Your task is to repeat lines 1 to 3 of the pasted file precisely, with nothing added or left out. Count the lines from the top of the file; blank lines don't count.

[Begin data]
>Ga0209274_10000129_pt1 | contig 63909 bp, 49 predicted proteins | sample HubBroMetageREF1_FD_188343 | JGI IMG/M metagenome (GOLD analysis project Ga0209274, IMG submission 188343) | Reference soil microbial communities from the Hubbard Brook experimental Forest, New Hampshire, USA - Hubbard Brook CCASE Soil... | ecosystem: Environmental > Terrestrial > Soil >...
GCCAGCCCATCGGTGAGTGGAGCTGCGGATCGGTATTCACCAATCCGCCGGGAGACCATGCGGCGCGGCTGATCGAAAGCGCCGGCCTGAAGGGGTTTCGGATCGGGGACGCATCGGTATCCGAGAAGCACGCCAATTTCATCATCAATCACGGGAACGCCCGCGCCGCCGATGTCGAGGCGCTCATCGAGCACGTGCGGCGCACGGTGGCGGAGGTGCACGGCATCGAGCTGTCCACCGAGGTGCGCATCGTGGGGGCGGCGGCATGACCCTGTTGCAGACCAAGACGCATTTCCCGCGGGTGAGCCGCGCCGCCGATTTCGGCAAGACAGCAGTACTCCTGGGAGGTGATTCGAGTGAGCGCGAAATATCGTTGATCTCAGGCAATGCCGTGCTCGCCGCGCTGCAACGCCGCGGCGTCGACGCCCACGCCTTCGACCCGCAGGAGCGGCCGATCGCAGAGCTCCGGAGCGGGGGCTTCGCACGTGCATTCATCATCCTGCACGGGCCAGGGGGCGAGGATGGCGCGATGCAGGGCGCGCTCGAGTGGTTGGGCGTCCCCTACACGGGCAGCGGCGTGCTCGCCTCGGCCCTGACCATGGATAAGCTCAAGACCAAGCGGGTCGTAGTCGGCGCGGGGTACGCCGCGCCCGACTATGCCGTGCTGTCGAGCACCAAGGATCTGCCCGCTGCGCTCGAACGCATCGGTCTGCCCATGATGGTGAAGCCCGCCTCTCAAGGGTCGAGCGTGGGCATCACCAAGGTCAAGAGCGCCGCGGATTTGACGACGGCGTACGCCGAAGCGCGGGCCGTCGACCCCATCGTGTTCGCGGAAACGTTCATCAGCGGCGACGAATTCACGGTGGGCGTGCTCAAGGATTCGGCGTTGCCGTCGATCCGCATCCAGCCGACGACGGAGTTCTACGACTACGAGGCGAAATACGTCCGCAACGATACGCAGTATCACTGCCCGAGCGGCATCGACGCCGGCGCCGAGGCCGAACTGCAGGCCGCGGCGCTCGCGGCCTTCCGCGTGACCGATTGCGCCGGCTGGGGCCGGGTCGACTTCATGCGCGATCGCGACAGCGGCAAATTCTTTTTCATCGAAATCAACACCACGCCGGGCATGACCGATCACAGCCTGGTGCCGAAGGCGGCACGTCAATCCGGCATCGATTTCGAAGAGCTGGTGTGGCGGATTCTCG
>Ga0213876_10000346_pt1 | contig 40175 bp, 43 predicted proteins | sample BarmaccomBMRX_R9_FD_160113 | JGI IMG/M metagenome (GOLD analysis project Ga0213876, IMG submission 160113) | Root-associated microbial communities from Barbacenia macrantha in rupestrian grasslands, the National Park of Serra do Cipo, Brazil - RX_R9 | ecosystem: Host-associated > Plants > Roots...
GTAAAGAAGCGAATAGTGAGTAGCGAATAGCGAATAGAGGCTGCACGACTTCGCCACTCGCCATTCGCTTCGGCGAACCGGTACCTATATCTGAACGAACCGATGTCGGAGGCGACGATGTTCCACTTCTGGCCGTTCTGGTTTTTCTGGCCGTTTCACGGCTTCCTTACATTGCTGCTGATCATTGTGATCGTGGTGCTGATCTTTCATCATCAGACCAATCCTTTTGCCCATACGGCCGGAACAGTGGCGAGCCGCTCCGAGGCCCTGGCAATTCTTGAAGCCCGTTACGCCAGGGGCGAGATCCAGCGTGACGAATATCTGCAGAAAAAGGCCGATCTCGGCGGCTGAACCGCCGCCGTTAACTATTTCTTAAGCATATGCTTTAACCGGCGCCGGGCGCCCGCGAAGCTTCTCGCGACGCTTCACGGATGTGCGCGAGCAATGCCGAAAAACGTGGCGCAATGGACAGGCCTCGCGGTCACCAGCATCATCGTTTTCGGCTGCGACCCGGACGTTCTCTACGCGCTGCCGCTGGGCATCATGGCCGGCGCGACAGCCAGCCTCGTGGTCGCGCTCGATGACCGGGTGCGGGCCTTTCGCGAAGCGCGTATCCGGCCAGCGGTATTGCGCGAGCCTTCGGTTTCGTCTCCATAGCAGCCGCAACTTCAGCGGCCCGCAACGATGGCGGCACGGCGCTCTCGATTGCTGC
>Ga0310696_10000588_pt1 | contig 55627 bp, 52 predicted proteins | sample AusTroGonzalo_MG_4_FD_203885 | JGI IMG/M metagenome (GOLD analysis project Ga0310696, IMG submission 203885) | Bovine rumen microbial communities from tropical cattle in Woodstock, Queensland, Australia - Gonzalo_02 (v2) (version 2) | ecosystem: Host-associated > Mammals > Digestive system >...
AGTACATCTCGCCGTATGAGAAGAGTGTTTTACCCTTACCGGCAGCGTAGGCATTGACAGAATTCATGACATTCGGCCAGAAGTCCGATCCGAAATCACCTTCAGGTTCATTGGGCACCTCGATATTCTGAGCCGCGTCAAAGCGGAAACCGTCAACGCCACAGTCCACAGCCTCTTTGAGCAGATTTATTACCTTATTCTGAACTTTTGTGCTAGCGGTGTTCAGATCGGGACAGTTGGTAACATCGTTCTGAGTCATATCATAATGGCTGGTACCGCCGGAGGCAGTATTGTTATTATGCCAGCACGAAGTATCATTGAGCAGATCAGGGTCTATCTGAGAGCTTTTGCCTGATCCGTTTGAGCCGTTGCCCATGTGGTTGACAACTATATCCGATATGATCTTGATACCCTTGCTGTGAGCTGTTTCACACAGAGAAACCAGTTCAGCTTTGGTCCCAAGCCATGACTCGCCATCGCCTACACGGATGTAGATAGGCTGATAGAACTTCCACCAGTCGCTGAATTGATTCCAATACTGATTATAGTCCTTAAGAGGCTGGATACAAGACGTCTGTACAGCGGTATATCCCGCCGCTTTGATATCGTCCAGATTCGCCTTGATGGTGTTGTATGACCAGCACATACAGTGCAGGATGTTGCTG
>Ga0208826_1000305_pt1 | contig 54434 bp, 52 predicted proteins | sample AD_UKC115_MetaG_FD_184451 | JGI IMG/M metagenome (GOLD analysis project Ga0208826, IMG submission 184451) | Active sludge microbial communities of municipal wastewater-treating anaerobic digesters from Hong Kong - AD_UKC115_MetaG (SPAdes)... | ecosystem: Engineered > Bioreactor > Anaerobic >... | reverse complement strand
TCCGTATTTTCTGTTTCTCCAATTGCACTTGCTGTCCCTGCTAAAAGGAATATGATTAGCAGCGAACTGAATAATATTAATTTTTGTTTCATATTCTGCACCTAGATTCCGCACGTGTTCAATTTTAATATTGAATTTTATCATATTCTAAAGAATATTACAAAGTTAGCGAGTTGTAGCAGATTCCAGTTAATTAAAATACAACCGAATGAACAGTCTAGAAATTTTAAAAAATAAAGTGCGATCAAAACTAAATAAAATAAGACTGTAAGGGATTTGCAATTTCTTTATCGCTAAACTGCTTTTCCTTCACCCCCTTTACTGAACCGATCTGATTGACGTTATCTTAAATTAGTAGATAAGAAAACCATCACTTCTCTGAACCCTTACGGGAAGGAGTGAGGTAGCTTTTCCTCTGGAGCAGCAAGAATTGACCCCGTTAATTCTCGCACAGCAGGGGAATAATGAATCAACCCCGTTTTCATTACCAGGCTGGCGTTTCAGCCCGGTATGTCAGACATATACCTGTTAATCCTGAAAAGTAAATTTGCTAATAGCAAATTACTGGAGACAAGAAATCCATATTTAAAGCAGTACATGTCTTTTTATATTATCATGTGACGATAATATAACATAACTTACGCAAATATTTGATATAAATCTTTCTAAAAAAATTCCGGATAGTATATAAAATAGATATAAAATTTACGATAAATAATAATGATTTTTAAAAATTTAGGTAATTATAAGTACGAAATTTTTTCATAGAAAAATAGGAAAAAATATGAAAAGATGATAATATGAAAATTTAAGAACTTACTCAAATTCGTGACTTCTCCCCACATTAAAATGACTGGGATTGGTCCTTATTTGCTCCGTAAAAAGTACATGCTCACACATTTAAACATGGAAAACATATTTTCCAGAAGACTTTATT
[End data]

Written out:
>Ga0209274_10000129_pt1 | contig 63909 bp, 49 predicted proteins | sample HubBroMetageREF1_FD_188343 | JGI IMG/M metagenome (GOLD analysis project Ga0209274, IMG submission 188343) | Reference soil microbial communities from the Hubbard Brook experimental Forest, New Hampshire, USA - Hubbard Brook CCASE Soil... | ecosystem: Environmental > Terrestrial > Soil >...
GCCAGCCCATCGGTGAGTGGAGCTGCGGATCGGTATTCACCAATCCGCCGGGAGACCATGCGGCGCGGCTGATCGAAAGCGCCGGCCTGAAGGGGTTTCGGATCGGGGACGCATCGGTATCCGAGAAGCACGCCAATTTCATCATCAATCACGGGAACGCCCGCGCCGCCGATGTCGAGGCGCTCATCGAGCACGTGCGGCGCACGGTGGCGGAGGTGCACGGCATCGAGCTGTCCACCGAGGTGCGCATCGTGGGGGCGGCGGCATGACCCTGTTGCAGACCAAGACGCATTTCCCGCGGGTGAGCCGCGCCGCCGATTTCGGCAAGACAGCAGTACTCCTGGGAGGTGATTCGAGTGAGCGCGAAATATCGTTGATCTCAGGCAATGCCGTGCTCGCCGCGCTGCAACGCCGCGGCGTCGACGCCCACGCCTTCGACCCGCAGGAGCGGCCGATCGCAGAGCTCCGGAGCGGGGGCTTCGCACGTGCATTCATCATCCTGCACGGGCCAGGGGGCGAGGATGGCGCGATGCAGGGCGCGCTCGAGTGGTTGGGCGTCCCCTACACGGGCAGCGGCGTGCTCGCCTCGGCCCTGACCATGGATAAGCTCAAGACCAAGCGGGTCGTAGTCGGCGCGGGGTACGCCGCGCCCGACTATGCCGTGCTGTCGAGCACCAAGGATCTGCCCGCTGCGCTCGAACGCATCGGTCTGCCCATGATGGTGAAGCCCGCCTCTCAAGGGTCGAGCGTGGGCATCACCAAGGTCAAGAGCGCCGCGGATTTGACGACGGCGTACGCCGAAGCGCGGGCCGTCGACCCCATCGTGTTCGCGGAAACGTTCATCAGCGGCGACGAATTCACGGTGGGCGTGCTCAAGGATTCGGCGTTGCCGTCGATCCGCATCCAGCCGACGACGGAGTTCTACGACTACGAGGCGAAATACGTCCGCAACGATACGCAGTATCACTGCCCGAGCGGCATCGACGCCGGCGCCGAGGCCGAACTGCAGGCCGCGGCGCTCGCGGCCTTCCGCGTGACCGATTGCGCCGGCTGGGGCCGGGTCGACTTCATGCGCGATCGCGACAGCGGCAAATTCTTTTTCATCGAAATCAACACCACGCCGGGCATGACCGATCACAGCCTGGTGCCGAAGGCGGCACGTCAATCCGGCATCGATTTCGAAGAGCTGGTGTGGCGGATTCTCG
>Ga0213876_10000346_pt1 | contig 40175 bp, 43 predicted proteins | sample BarmaccomBMRX_R9_FD_160113 | JGI IMG/M metagenome (GOLD analysis project Ga0213876, IMG submission 160113) | Root-associated microbial communities from Barbacenia macrantha in rupestrian grasslands, the National Park of Serra do Cipo, Brazil - RX_R9 | ecosystem: Host-associated > Plants > Roots...